tty.c_cc[VMIN] = mcount ? 1 : 0;
    tty.c_cc[VTIME] = 5;        /* half second timer */

    if (tcsetattr(fd, TCSANOW, &tty) < 0)
        printf("Error tcsetattr: %s\n", strerror(errno));

int main()
    char *portname = TERMINAL;
    int fd;
    int wlen;
    char *xstr = "Hello!\n";
    int xlen = strlen(xstr);

    fd = open(portname, O_RDWR | O_NOCTTY | O_SYNC);
    if (fd < 0) {
        printf("Error opening %s: %s\n", portname, strerror(errno));
        return -1;
    /*baudrate 115200, 8 bits, no parity, 1 stop bit */
    set_interface_attribs(fd, B115200);
    //set_mincount(fd, 0);                /* set to pure timed read */

    /* simple output */
    wlen = write(fd, xstr, xlen);
    if (wlen != xlen) {
        printf("Error from write: %d, %d\n", wlen, errno);
    tcdrain(fd);    /* delay for output */

    /* simple noncanonical input */
    do {
        unsigned char buf[80];
        int rdlen;

        rdlen = read(fd, buf, sizeof(buf) - 1);
        if (rdlen > 0) {
            buf[rdlen] = 0;
            printf("Read %d: \"%s\"\n", rdlen, buf);
#else /* display hex */
            unsigned char   *p;
            printf("Read %d:", rdlen);
            for (p = buf; rdlen-- > 0; p++)
                printf(" 0x%x", *p);
        } else if (rdlen < 0) {
            printf("Error from read: %d: %s\n", rdlen, strerror(errno));
        } else {  /* rdlen == 0 */
            printf("Timeout from read\n");
        /* repeat read to get full message */
    } while (1);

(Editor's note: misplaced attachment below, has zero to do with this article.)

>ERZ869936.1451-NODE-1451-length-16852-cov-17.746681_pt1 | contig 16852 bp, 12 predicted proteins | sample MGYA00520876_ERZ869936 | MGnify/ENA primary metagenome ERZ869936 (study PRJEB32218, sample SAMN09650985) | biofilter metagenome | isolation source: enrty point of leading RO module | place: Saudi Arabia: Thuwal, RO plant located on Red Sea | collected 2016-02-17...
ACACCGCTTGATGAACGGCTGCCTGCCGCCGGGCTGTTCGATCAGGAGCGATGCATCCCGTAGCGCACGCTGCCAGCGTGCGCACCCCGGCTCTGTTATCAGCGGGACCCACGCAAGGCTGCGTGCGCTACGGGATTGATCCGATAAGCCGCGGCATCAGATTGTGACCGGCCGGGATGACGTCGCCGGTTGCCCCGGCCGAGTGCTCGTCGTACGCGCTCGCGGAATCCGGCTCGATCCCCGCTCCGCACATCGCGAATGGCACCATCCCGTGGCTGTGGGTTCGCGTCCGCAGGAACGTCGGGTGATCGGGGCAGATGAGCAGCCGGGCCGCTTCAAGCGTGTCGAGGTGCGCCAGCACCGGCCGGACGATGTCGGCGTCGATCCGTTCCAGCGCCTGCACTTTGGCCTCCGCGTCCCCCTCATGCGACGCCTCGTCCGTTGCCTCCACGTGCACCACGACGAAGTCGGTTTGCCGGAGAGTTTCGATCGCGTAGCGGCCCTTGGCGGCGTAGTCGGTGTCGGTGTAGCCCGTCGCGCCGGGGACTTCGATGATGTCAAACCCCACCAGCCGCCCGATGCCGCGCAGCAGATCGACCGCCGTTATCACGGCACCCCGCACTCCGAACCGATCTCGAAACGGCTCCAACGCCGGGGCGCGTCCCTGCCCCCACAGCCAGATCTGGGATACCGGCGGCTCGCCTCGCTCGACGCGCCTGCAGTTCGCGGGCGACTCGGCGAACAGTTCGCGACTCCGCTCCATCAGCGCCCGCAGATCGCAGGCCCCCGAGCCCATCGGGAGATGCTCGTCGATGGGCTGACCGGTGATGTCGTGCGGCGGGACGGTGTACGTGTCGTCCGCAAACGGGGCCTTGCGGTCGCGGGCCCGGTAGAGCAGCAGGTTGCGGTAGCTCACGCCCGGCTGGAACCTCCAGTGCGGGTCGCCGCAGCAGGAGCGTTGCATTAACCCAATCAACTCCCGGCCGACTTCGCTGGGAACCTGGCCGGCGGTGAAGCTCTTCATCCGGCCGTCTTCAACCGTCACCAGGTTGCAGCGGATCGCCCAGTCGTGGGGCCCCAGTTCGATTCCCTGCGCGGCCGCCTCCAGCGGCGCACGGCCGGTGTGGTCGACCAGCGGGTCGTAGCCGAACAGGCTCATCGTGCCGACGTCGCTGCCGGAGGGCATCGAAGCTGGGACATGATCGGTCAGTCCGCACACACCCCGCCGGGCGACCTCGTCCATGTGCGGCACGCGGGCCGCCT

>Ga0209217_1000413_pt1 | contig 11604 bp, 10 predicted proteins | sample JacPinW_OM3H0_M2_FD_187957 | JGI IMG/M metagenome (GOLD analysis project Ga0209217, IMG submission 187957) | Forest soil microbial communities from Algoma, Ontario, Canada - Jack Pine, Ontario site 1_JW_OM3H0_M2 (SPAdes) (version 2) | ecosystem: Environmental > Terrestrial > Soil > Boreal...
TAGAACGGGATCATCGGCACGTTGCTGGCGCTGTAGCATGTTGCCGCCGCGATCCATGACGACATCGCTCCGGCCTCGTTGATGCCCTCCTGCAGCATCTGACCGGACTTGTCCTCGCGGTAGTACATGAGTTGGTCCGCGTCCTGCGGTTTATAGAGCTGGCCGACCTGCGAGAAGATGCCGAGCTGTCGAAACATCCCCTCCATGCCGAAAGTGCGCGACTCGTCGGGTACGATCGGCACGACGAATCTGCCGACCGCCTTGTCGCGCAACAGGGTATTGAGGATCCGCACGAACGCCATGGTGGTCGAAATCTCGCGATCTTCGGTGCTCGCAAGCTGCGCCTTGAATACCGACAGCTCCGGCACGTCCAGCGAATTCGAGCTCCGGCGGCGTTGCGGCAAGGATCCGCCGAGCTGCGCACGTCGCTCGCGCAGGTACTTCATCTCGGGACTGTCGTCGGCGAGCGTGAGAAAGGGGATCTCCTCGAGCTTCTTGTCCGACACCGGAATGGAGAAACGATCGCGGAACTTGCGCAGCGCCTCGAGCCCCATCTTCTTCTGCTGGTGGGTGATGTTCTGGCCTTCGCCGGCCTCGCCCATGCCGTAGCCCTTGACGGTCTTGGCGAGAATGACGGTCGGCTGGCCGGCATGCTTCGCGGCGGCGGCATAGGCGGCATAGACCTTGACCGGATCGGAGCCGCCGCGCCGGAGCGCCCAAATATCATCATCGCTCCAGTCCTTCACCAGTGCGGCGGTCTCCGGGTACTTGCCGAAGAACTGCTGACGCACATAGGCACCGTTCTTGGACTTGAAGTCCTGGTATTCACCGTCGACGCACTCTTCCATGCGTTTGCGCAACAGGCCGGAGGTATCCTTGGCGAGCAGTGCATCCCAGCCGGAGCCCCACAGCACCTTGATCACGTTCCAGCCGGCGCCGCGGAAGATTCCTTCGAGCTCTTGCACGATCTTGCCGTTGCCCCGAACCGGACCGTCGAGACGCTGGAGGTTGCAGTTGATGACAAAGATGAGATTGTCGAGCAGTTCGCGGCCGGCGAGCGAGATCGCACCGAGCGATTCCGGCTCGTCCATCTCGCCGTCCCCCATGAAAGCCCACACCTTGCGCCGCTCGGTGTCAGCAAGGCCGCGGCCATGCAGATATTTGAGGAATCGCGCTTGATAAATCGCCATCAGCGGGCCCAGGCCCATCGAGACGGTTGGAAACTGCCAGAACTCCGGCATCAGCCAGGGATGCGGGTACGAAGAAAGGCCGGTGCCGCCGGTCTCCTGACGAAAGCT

For an example of an efficient program that provides buffering of received data yet allows byte-by-byte handing of the input, then see this answer.

  • 1
    Alot of that could be replaced with just cfmakeraw right? – CMCDragonkai Jan 20 '17 at 12:28
  • Other examples I've seen also open the port with O_NDELAY or O_NONBLOCK. The cmrr.umn.edu/~strupp/serial.html mentions that if you open the file descriptor with those flags, then the VTIME is ignored. Then what is the difference between running with O_NONBLOCK file descriptor versus doing it with VTIME? – CMCDragonkai Jan 20 '17 at 12:55
  • @CMCDragonkai -- It's a lot more complicated than what you wrote. See stackoverflow.com/questions/25996171/… which references the accepted answer to this question. BTW even if you open the terminal in nonblocking mode, you can still revert to blocking mode with a fcntl() – sawdust Jan 20 '17 at 23:57
  • Sorry for the newbie question but where are you exiting the do while loop in main or does it loop forever? – bakalolo Feb 9 '17 at 2:16
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    @bakalolo -- It's just simple demo code to receive and display forever. The intent is portable code that will compile (w/o errors) and work reliably (unlike the other answer). A test to determine the end of message could be added; with raw data the definition of a message packet depends on the protocol. Or this code could be modified to just store the received data in a circular buffer for another thread to process, such as described in this answer. – sawdust Feb 9 '17 at 2:37